28 January 2005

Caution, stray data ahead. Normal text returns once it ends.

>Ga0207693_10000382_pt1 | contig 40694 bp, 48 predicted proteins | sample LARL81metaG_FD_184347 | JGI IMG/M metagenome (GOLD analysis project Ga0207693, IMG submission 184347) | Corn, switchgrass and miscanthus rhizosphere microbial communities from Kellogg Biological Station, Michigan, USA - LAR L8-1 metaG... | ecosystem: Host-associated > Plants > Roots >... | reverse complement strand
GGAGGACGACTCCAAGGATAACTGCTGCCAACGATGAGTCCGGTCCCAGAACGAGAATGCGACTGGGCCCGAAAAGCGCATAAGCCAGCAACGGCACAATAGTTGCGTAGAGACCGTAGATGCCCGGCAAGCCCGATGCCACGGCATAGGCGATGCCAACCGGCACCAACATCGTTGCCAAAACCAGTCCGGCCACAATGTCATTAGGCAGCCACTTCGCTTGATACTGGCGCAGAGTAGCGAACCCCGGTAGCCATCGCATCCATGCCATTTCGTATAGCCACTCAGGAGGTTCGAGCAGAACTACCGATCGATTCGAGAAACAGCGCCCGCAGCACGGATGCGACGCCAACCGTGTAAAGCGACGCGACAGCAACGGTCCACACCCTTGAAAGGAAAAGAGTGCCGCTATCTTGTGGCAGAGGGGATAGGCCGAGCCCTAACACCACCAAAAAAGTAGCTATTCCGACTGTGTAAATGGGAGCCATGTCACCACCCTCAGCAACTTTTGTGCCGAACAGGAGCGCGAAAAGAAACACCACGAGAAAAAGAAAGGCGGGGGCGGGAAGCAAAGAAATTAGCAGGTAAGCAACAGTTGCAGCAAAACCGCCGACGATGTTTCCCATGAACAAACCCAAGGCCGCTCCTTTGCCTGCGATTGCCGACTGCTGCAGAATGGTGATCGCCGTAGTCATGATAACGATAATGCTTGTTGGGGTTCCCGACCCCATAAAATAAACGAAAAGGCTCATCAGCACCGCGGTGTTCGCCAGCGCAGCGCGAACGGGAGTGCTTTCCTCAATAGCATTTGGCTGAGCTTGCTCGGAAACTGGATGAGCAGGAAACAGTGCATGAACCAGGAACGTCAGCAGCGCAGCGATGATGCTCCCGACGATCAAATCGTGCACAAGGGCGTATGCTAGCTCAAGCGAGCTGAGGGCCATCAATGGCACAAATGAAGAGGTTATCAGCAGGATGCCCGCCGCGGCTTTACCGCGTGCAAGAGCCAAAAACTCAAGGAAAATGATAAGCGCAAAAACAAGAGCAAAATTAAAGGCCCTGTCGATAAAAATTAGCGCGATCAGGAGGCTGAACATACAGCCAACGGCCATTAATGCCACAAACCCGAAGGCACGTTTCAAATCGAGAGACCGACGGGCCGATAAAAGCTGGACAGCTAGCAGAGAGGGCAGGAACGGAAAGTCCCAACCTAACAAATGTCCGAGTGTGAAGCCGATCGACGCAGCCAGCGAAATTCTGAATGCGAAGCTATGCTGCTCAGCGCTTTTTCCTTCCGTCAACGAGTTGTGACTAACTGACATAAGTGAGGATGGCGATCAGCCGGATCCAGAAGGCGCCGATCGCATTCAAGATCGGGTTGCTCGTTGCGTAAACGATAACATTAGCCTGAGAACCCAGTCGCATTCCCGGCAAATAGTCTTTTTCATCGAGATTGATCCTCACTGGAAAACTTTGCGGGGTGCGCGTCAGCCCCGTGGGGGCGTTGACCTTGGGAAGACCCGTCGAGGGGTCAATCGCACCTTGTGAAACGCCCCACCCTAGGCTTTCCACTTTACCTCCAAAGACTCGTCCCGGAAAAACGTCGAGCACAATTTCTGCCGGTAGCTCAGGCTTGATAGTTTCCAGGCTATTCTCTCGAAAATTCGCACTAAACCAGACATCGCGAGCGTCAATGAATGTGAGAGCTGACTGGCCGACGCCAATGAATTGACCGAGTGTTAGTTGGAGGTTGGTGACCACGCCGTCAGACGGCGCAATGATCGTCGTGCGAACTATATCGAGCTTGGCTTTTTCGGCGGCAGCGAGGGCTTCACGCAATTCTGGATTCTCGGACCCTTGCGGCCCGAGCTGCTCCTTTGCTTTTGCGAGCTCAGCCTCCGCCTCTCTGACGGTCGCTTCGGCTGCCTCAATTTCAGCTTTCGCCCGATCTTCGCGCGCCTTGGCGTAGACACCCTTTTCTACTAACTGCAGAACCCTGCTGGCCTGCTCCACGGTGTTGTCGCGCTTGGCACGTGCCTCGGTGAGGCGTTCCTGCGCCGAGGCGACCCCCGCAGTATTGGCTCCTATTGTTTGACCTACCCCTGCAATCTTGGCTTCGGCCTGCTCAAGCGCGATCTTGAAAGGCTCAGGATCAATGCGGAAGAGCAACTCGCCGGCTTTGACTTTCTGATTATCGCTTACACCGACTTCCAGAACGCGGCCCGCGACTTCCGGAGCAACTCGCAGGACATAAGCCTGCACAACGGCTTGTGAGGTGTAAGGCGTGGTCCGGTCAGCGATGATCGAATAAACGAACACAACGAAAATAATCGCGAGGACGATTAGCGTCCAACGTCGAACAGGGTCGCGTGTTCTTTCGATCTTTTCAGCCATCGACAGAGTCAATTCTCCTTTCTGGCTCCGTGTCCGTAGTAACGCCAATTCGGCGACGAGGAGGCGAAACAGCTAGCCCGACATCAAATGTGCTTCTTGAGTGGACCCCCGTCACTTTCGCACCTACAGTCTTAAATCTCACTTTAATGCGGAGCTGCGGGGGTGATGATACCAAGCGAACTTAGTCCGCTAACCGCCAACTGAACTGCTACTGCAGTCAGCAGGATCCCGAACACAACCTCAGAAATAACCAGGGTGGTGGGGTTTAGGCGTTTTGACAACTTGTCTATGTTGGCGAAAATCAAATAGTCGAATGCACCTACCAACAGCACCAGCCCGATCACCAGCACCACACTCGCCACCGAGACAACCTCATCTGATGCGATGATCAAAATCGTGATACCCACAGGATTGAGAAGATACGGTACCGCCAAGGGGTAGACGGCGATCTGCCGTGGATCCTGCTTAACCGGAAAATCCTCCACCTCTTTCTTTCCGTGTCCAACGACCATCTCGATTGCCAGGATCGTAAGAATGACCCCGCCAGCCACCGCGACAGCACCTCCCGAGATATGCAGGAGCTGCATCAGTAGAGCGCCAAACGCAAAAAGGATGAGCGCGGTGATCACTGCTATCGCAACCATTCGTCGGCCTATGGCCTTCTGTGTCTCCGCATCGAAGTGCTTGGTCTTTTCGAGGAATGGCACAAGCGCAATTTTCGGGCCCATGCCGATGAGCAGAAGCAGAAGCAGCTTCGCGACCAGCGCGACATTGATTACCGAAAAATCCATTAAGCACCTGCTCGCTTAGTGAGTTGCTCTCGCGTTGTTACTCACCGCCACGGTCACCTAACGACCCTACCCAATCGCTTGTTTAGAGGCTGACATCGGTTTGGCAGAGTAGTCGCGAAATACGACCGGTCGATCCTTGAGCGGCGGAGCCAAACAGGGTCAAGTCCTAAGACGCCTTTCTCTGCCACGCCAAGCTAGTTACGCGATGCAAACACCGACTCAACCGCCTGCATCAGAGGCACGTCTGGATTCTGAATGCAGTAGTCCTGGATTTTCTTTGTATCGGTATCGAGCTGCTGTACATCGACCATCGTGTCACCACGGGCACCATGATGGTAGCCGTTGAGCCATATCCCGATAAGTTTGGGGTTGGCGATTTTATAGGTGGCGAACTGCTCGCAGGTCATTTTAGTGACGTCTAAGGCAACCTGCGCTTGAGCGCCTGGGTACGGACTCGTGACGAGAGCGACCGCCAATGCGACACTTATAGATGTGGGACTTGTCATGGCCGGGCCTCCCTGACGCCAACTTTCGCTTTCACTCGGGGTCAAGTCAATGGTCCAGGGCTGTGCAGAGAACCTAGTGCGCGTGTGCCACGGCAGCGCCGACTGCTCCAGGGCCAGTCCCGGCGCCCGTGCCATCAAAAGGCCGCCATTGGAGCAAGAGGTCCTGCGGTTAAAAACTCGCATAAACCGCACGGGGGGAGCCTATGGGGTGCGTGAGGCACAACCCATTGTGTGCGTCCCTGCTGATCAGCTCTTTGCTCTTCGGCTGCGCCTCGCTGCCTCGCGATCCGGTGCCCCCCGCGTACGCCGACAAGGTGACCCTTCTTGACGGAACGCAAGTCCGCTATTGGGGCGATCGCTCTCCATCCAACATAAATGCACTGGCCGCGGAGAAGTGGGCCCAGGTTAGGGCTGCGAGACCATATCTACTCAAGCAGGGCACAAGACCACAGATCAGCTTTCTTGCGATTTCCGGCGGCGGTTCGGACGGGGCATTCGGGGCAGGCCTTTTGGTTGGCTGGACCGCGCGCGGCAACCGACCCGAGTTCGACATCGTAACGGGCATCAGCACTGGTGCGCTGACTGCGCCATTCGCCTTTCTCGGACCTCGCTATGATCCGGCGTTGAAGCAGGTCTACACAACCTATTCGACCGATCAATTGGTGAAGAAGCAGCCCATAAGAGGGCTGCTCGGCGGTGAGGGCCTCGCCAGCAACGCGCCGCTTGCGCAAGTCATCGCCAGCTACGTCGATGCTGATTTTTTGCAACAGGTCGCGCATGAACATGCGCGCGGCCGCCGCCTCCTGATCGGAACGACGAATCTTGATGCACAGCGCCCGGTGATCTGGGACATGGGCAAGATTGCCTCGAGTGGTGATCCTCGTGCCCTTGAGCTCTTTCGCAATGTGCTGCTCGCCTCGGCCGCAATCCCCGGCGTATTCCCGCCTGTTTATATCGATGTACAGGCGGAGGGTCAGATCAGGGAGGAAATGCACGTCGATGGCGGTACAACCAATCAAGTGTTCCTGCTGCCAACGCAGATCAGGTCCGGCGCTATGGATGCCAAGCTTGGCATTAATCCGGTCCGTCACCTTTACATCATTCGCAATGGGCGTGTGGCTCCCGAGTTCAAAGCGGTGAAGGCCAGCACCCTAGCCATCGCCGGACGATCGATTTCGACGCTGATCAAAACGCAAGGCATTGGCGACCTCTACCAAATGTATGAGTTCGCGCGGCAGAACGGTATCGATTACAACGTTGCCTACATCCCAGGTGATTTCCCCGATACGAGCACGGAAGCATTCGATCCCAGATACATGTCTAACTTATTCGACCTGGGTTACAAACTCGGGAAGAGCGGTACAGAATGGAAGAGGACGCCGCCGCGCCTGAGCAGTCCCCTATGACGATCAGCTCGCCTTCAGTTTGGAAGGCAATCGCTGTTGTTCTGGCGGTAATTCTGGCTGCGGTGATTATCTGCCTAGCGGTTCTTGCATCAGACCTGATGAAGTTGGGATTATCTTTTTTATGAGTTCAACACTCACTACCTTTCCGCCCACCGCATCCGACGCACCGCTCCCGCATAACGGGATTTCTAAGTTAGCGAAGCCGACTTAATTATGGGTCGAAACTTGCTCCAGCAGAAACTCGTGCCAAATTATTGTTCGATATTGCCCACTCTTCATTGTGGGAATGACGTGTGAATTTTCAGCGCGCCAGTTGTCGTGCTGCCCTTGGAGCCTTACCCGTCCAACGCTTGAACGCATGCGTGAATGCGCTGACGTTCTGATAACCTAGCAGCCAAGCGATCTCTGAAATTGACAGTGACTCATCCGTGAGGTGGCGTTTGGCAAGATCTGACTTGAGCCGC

In-stent restenosis is a novel pathobiologic process resulting from vascular smooth muscle cell (VSMC) proliferation, migration and excessive matrix production. The present study was designed to assess the activity of RhoA, a major regulator of VSMC proliferation and migration, after stenting and to determine its role in the neointimal formation. Analysis of RhoA activity in an ex vivo organ culture model of human internal mammary arteries demonstrates that stenting induced a time-dependent increase in RhoA activity (4.9 ± 0.4 vs. 1.2 ± 0.2 in control at 28 days, n = 4, p < 0.0001) associated with a concomitant decrease in p27 expression. Treatment of stented arteries with the permeant RhoA inhibitor TAT-C3 (10 µg/ml) or Rho-kinase inhibitors (Y-27632, 10 µmol/l; fasudil, 10 µmol/l) inhibited both neointimal formation and decrease in p27 expression. Rapamycin (1 and 10 nmol/l) also inhibited neointimal formation, and induced a loss of RhoA expression. The inhibitory effect of rapamycin on neointimal thickening is prevented by the dominant active form of RhoA. Our study shows that stent implantation induces maintained RhoA activation and demonstrates that the inhibitory action of rapamycin on RhoA expression plays a key role in its antirestenotic effect.